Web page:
ELISE Christie’s Olympic agony continued at the Gangneung Ice Arena as she crashed out on the penultimate lap of the women’s 500m short track final.
Four years after her triple disqualification nightmare in Sochi, the 27-year-old could not hold in her emotions after sliding out during a brave attempt to edge into bronze medal position.
Tearful Christie said: ‘I’ve worked so hard for that moment out there and I got knocked over. It’s so out of control but that almost feels worse.
‘Normally in the final there’s only four people so if you get knocked over you still get a medal by the end of it, but I ended up with fourth place and that’s pretty tough to deal with right now.
‘I saw the Korean and the Canadian bump so I thought, “it’s time to move now”, so I’ve still got a lap to go and that was when winning was on my mind, but I got hit and I couldn’t hold it.’
After bursting through her quarter-final heat in a new Olympic record time of 42.703, the seeds of Christie’s demise were sown in the semi-finals after she had to settle for second place behind Holland’s Yara van Kerkhof.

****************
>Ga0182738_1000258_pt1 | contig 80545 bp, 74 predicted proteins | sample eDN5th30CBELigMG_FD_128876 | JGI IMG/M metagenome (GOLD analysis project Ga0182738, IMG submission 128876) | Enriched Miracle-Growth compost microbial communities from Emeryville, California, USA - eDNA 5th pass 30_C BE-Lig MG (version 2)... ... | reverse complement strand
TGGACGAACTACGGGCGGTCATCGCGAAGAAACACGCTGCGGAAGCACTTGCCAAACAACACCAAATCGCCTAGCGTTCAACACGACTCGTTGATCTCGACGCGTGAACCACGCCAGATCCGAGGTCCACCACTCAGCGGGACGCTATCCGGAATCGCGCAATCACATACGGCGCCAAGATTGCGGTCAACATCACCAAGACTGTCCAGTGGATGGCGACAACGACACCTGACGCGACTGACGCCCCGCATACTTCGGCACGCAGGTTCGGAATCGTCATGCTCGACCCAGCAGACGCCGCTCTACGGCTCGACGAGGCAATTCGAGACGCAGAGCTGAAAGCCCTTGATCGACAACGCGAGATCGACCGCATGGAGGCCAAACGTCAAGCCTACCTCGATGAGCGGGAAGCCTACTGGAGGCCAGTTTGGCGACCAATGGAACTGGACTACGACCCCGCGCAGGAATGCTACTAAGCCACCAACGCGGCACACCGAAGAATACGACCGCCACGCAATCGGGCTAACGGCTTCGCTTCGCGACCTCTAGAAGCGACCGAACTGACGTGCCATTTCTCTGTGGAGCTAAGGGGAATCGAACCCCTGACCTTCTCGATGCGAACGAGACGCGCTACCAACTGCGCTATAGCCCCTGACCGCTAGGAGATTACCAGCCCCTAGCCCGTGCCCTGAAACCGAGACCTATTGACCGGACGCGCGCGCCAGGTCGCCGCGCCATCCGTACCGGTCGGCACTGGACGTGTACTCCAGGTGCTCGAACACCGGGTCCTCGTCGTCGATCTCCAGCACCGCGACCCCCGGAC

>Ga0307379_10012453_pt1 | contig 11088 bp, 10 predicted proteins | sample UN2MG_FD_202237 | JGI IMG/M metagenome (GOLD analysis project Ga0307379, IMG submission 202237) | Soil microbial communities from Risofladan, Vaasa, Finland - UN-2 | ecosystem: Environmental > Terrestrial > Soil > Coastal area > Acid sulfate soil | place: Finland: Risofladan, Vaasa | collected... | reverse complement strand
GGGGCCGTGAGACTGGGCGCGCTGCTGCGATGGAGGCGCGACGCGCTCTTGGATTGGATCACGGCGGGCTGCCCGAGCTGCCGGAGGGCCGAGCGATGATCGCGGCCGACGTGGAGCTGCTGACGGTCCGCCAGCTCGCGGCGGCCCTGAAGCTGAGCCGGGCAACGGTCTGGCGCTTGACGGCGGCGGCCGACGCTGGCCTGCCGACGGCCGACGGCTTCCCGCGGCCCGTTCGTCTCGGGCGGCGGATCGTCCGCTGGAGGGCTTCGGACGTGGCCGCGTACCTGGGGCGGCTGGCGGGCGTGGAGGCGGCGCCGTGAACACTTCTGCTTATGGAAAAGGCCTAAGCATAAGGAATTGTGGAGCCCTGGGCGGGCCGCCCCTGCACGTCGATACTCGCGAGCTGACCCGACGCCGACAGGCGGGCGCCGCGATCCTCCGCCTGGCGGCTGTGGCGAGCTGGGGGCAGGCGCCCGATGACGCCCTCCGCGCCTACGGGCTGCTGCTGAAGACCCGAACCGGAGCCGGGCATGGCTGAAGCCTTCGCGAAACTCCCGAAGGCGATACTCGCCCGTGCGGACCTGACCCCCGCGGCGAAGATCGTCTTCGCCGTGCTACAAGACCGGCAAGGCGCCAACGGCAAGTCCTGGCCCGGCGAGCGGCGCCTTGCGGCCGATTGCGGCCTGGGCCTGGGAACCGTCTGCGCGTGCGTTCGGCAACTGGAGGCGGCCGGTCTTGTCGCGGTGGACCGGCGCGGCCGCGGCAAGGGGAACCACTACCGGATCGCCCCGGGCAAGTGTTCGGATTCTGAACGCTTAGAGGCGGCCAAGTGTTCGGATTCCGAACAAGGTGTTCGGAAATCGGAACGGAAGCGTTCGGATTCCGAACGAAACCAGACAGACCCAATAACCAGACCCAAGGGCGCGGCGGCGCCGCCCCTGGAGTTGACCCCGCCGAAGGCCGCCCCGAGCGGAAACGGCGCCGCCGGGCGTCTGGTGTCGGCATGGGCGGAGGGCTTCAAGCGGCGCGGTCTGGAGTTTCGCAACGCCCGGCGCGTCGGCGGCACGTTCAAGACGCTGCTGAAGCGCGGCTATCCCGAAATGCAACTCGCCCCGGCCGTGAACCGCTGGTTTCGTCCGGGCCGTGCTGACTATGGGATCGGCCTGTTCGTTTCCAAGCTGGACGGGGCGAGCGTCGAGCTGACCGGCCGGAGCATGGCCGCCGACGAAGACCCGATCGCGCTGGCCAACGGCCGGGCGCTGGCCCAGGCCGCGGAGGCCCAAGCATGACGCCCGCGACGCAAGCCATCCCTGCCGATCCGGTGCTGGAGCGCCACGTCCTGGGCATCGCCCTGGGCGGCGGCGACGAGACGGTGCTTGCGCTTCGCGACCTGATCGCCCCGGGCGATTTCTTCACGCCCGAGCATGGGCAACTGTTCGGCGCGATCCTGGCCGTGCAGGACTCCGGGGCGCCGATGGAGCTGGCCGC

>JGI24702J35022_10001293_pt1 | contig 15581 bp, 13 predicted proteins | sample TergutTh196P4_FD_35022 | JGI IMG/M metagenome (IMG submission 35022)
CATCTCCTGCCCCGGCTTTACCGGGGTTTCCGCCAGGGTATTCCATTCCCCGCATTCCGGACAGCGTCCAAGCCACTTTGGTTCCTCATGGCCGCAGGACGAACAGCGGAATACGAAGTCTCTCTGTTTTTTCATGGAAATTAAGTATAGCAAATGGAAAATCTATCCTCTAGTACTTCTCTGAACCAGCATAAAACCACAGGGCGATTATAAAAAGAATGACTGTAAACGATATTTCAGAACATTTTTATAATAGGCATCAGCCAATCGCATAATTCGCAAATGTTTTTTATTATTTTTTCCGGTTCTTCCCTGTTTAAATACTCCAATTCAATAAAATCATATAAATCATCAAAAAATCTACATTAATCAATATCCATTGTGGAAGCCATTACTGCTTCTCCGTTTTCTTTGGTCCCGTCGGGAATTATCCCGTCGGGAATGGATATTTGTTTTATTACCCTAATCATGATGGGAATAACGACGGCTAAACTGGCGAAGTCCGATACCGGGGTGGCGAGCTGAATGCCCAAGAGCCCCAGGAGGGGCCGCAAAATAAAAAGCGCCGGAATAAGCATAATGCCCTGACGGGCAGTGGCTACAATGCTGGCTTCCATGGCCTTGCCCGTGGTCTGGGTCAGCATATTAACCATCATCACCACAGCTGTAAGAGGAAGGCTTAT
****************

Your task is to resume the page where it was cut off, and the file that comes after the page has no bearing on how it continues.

The relatively slow time meant Christie, never the strongest of starters, was given the unenviable lane four in the final, meaning she was always going to have to switch her front-skating style and attack from behind.
Seeking to seize her opportunity when South Korean favourite Choi Minjeong and Canada’s Kim Boudin tangled, Christie darted down the inside but appeared to catch Van Kerkhof and slid into the barriers.
Italy’s Arianna Fontana grabbed gold while Minjeong, who had finished just inches behind, was disqualified for her previous tangle, leaving Christie with the scant consolation of being upgraded to fourth place.
Christie had expressed defiance heading into these Games after shrugging off her calamitous experience in Sochi, and the way in which she burst through her early heats had suggested she was finally ready to end her Olympic drought.
Fortunately she will not have to wait for long as she is due to go in the 1500m on Saturday, an event in which she is slightly more favoured and in which she is the current world champion after victory in Rotterdam last year.